The company wanted "heads in the beds," and once they got them inside, there was no "closing the back door," a lawyer argued in a blistering conclusion Thursday in the civil trial against the country's biggest assisted living company.
Attorney Lesley Ann Clement said the Emeritus Corp. of Seattle was so obsessed with profits that once it got the old and sick inside its residential care communities, there was only one way out for them.
"The only move out that is acceptable," Clement said, in an ominous paraphrase of her view of Emeritus' corporate philosophy of the assisted living business, "is death."
In his closing argument in front of a Sacramento Superior Court jury, Emeritus lawyer Bryan R. Reid unloaded on Clement.
He told jurors Clement's game was to bombard them with emotion and irrelevancy, to get them thinking about issues apart from what really mattered in the case.
In Reid's view, the trial should have been all about Joan Boice, the 82-year-old retired teacher and the level of care she received during her three-month stay at Emeritus at Emerald Hills, the company's community in the foothills of Auburn.
Boice, whose family filed the wrongful death and elder abuse lawsuit against Emeritus, received "awesome care," Reid said, from the time she moved into Emerald Hills on Sept. 12, 2008, until she moved out Dec. 4 of the same year. Boice died three months after her departure from Emerald Hills to a nearby nursing home in Auburn, due to complications that totally stemmed, Reid said, from her advanced state of Alzheimer's disease.
"There are not facts that merit a substantial shift of wealth to the Boice family," Reid told the jury. "They lost their mother to a disease, not to the people who were doing battle with a disease."
Nobody from the family complained about Boice's care during her stay with Emeritus "because what was occurring was what was expected," Reid said. The inevitability of her death by Alzheimer's "wasn't shocking to them," he said, "and it shouldn't have been."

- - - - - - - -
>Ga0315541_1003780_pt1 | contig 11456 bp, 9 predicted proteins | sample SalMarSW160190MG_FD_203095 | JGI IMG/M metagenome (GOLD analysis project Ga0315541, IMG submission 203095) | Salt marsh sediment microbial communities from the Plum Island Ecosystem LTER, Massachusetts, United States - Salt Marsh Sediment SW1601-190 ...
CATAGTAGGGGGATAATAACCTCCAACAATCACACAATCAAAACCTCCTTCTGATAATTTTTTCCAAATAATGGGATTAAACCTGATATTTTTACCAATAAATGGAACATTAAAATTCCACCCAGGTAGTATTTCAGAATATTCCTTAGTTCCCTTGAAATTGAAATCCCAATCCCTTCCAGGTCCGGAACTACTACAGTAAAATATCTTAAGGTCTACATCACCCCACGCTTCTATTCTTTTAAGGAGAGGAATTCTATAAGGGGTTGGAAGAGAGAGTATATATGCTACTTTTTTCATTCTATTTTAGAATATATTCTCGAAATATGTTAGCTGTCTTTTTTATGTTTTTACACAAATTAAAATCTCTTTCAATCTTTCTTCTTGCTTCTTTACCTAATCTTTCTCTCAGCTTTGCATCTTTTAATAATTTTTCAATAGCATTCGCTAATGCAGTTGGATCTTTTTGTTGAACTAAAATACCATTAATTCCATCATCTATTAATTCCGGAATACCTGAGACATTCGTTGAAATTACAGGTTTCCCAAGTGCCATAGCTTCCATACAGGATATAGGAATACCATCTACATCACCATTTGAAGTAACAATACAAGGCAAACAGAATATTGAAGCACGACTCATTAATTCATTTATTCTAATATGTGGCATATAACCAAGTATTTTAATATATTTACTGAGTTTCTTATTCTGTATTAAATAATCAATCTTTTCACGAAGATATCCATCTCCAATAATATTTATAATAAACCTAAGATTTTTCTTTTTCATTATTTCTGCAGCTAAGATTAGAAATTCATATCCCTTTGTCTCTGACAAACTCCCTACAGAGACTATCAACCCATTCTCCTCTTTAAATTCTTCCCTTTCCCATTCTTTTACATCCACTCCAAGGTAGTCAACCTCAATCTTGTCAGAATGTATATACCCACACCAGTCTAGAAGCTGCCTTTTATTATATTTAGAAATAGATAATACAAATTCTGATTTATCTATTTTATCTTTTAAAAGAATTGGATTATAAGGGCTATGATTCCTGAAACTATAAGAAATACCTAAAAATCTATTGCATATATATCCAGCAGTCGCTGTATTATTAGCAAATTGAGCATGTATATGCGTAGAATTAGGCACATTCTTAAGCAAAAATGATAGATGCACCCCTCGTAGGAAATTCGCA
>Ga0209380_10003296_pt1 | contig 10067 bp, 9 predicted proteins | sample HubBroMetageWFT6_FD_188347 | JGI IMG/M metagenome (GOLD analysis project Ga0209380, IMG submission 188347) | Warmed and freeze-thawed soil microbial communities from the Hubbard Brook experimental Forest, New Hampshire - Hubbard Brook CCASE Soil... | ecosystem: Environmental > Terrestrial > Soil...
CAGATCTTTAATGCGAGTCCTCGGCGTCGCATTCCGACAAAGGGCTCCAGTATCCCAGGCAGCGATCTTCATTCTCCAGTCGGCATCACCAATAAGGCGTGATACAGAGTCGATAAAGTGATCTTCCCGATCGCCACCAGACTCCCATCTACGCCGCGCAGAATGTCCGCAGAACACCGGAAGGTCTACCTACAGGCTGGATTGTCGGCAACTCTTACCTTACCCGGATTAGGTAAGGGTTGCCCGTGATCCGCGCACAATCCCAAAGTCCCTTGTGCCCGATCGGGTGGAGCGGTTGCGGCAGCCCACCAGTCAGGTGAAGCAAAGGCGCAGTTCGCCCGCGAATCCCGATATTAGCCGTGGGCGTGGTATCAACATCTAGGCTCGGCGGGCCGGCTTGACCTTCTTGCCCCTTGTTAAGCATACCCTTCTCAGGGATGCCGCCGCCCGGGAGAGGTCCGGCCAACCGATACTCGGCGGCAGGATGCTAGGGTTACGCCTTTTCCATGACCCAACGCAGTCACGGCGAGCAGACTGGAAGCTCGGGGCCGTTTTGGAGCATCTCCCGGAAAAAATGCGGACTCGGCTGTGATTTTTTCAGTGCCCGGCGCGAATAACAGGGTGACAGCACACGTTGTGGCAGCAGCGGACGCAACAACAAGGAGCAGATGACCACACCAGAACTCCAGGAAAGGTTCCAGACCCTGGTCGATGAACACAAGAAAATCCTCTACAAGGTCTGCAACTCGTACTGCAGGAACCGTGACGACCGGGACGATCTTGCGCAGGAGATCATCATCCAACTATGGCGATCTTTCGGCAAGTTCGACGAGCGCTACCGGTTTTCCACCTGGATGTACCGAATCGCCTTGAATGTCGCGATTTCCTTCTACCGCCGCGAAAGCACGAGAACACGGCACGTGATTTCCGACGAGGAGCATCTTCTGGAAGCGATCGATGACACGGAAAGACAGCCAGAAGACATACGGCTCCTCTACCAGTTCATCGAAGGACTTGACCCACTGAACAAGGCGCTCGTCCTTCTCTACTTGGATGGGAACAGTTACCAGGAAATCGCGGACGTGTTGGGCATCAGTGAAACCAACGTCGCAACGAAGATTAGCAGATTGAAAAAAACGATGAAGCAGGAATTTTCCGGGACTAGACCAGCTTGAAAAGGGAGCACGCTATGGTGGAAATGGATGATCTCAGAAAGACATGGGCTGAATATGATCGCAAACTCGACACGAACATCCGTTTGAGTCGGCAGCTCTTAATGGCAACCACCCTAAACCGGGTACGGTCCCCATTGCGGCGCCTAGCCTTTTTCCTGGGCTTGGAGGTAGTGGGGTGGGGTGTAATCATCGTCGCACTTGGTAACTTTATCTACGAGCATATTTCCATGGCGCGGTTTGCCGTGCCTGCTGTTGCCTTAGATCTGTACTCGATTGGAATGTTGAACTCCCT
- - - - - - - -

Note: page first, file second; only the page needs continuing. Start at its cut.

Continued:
None of the nearly 30 caregivers who were around Boice in the final months of her life, at Emeritus and at the nursing facility, ever reported allegations of neglect or elder abuse to state authorities, Reid said. He called this "powerful evidence" that Boice was not abused.
Instead, the defense lawyer argued, plaintiffs attorneys followed an "elder abuse formula" that seeks to ring up heavy damages in a civil case with a "bash the corporation" strategy. It's designed, Reid said, to prejudice the jury against Emeritus.
"The weeks and weeks of testimony that we have heard, and all of these things that have nothing to do with Joan Boice, are designed to play to that," Reid said.
He disputed that Emeritus officials ever made the "heads in the beds" and "closing the back door" remarks that Clement attributed to them.
In any event, "They don't impact whether the care delivered to Joan Boice was appropriate or whether it caused her death," Reid said. "It's designed to put you in a biased frame of mind."
Boice lost substantial weight and contracted at least four pressure sores that contributed to her death during her three-month stay at Emerald Hills.
Clement argued Boice never should have been admitted into Emerald Hills and that she should have immediately been transferred to a skilled nursing home as soon as staffers at the Emeritus residential care facility discovered the potentially life-threatening pressure ulcers within a few weeks of her arrival.
The plaintiffs based their case on staffing levels at Emerald Hills that some nights left nobody on duty in the facility's memory care unit where Boice lived.
Clement cited testimony that Emeritus' resident nurse knew early on in Boice's stay about the bed sores but instructed a caregiver to "just don't let anybody know."
Able to get around with a walker when she first moved into Emerald Hills, Boice fell down 10 days into her stay and was never able to get out of her wheelchair again after which her most serious pressure sore developed on her backside, Clement told the jury.
Clement said the company's drive for profits motivated it to accept patients who should never have been allowed in and to keep them inside once they got there.
In the meantime, Emeritus knowingly refused to add staff or properly train its employees, in order to keep its costs down, Clement argued.
More of a real estate company that a residential care provider, Emeritus "will do whatever it takes" to improve its bottom line, Clement told the jury, even if it harms "our greatest treasures" older relatives who have been entrusted into the company's residential care network.
Clement asked the jury for "payback" on Emeritus, but she did not list a monetary amount on the damages she is seeking on behalf of Boice's family. That could come today when she concludes her rebuttal argument.
Judge Judy Holzer Hersher will then instruct the jury and send it out to deliberate.
The trial has been broken up into two phases. If the jury finds Emeritus liable for elder abuse and wrongful death, with findings of "malice, oppression and fraud," the case would then proceed to the next phase in which the panel would decide the amount of punitive damages.